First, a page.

Congress seems to be throwing around the name Warren Buffett left and right these days.
Recently, Mister Buffett mentioned that he shouldn’t have to pay a lower tax rate than his secretary.
When this happened, many congressional Democrats, as well as President Barack Obama, jumped upon this opportunity to propose a minimum federal tax rate for the top earners in the nation. They came up with a very catchy title, and called it “the Buffett rule,” which they named after the CEO and chairman of Berkshire Hathaway.
Not to be outdone, the U.S. House of Representative Republicans came up with their own tax proposal yesterday, and the not so coincidental title is called “The Buffett Rule Act of 2012.”
The bill passed the house by voice vote, and it’s going to make it more simple to give money to the United States government by allowing individuals to make voluntary contributions by adding in a place on tax returns. This will help our country pay down the national debt.
According to Representative Sander Levin of Michigan, who is a top Democrat on the House Ways and Means Committee, he said that “there’s nothing wrong with this bill except the label. This bill has nothing – zero – to do with the Buffett rule.”
The Democrats were not able to stop the Republicans from borrowing their catch phrase, so they have made it a point to remind their constituents that not all “Buffett rules” are equal.
It is already possible for members of the public to help lower the United States national debt by making a donation online through a credit card, savings account or checking account. It is also possible for you to mail a check into the Bureau of Public Debt. The bill brought forth by the Republicans provides an added opportunity to donate more money on federal income tax forms.
The proposal said that our federal income tax forms will include the following dialogue and a checkbox that you can fill out. The dialogue is “By checking here, I signify that in addition to my tax liability (if any), I would like to donate the included payment to be used exclusively for the purpose of paying down the national debt.”
This bill will make sure that every donation made would be deposited into the general fund created by the U.S. Treasury, and then it will be transferred to an account that is specifically designed to receive gifts that were donated to help reduce the national debt. This is going to take effect during the 2012 tax year, and every time you make a donation in this vein, it will be tax-deductible.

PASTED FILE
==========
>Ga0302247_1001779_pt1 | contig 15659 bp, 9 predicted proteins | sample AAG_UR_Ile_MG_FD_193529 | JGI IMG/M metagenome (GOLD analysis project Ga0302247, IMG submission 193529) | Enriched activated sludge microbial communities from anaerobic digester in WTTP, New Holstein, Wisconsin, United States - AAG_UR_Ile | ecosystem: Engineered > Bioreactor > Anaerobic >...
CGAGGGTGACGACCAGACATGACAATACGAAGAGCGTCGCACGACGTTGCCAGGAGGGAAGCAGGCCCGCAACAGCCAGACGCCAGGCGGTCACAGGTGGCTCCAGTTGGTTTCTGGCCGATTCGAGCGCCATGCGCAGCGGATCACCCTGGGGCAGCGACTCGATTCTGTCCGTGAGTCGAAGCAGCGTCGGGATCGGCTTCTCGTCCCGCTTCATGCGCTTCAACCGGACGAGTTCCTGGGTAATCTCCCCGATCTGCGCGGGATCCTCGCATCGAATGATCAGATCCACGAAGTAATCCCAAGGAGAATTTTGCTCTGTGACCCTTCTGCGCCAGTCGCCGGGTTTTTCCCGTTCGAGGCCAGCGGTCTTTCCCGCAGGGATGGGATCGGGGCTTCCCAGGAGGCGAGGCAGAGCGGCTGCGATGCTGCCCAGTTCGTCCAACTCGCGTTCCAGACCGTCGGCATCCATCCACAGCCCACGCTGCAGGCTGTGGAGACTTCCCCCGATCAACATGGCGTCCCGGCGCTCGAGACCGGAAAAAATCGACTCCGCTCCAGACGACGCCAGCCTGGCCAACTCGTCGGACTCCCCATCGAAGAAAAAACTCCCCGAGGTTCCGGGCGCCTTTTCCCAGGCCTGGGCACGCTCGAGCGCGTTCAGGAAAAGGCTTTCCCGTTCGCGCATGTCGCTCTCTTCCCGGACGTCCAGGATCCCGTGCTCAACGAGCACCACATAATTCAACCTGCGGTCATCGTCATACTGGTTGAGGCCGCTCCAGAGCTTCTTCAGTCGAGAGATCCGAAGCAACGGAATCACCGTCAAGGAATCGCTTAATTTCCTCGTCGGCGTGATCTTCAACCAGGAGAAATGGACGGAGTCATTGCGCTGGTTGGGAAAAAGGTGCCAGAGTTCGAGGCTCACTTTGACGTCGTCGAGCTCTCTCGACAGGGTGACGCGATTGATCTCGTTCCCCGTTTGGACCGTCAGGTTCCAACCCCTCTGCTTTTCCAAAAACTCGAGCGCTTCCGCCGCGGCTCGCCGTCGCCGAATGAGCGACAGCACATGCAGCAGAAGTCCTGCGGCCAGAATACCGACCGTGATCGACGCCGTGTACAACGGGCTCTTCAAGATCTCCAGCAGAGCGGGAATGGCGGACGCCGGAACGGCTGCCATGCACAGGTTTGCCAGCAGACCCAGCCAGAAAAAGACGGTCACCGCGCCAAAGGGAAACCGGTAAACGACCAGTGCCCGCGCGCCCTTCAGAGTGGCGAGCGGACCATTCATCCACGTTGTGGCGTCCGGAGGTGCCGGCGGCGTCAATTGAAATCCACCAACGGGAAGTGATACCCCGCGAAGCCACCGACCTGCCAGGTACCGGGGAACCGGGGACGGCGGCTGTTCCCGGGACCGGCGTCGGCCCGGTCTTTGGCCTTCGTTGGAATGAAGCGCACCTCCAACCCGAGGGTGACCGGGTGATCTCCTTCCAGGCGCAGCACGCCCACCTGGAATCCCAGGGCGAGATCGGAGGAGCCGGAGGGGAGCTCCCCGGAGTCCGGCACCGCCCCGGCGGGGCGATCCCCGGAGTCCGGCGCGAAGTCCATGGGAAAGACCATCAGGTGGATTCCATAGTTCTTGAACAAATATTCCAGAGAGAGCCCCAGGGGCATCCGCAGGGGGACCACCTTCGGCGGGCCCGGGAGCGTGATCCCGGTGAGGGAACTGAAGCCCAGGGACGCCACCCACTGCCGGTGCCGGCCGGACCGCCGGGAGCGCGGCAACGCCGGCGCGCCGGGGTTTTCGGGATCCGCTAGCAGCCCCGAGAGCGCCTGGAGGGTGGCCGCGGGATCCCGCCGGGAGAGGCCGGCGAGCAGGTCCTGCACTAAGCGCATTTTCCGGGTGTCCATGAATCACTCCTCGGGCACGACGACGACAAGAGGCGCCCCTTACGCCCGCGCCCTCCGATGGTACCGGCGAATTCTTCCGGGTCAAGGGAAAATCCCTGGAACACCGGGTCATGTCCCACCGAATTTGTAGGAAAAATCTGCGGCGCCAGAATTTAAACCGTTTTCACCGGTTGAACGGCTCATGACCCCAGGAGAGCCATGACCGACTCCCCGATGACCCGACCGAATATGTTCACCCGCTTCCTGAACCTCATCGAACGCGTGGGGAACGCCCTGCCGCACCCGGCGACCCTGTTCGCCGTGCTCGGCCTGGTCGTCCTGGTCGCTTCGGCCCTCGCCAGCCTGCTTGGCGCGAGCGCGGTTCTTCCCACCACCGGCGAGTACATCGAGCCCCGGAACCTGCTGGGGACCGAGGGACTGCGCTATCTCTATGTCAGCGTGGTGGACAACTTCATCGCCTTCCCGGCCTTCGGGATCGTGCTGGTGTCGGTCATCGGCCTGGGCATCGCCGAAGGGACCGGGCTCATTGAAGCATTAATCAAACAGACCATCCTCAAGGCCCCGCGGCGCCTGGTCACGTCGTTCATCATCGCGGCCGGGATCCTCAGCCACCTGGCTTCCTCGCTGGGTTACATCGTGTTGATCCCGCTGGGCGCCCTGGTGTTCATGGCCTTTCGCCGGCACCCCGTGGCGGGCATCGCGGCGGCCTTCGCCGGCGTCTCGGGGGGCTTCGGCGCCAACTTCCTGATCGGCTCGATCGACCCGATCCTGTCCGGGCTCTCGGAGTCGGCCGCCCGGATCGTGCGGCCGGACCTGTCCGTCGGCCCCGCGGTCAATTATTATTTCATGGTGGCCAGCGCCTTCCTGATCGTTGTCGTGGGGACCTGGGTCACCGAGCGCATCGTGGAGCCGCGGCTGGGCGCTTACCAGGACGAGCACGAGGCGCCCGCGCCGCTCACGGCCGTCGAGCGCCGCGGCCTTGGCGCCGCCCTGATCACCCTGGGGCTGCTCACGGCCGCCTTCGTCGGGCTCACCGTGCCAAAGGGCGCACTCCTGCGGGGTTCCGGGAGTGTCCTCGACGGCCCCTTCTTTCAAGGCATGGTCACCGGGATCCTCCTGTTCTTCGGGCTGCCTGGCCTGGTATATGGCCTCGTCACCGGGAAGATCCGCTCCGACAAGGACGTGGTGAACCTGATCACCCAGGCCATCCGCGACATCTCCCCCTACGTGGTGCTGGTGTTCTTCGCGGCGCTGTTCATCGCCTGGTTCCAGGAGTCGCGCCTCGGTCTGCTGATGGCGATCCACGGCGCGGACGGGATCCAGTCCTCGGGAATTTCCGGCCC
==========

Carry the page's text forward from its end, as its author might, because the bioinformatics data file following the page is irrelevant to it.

“If Warren Buffett wants to give, then H.R. 6410 allows him to give to his heart’s content,” stated David Camp who is the Ways and Means Committee Chairman. The Republican out of Michigan also stated that the bill “makes it easy for those who want to donate money to the Treasury for debt reduction to voluntarily do so, without raising taxes on entrepreneurs and job creators.”
The Author of the Bill
Steve Scalise, the Louisiana Republican that also authored this legislation, lets us know that this bill serves two different purposes. It makes voluntary debt reduction contributions very simple and easy just like the one dollar donation to presidential campaign funds, and it also lets the House of Representatives respond to Obama, who brought Debbie Bosanek, the secretary of Warren Buffett, to his State of the Union address in 2012. The President of the United States of America “has used Warren Buffett as the poster child for his class welfare scheme because Buffett complains that he doesn’t pay enough in taxes,” mentioned Scalise in an e-mail that he sent prior to the house vote.
Right after Warren Buffett made his comments in August of 2011 about the things he considers unfair tax rates, the “Buffett rule” concept was proposed just one month later. Scalise didn’t introduce his version of the first form of this bill, having Warren Buffett’s name in the title, until last October.
Sheldon Whitehouse, the Rhode Island Democratic Senator, is the main sponsor of a new legislation that will set a 30% minimum federal tax rate on all households that have an adjusted gross income of at least $2 million per year.
On April 16, there was a procedural vote which only received 51 supporters out of the needed 60, in the Democratic-controlled chamber.
By implementing the Scalise bill, revenue will increase by $135 million from the years 2013 through 2022. This is according to an estimate by the nonpartisan congressional Joint Committee on Taxation. In contrast, the measure that Whitehouse put forth would boost the revenue by $47 billion over the next 10 years, which we also learned through the Joint Committee on Taxation.
The bills being discussed are H.R. 3099, H.R. 6410 and S. 2230.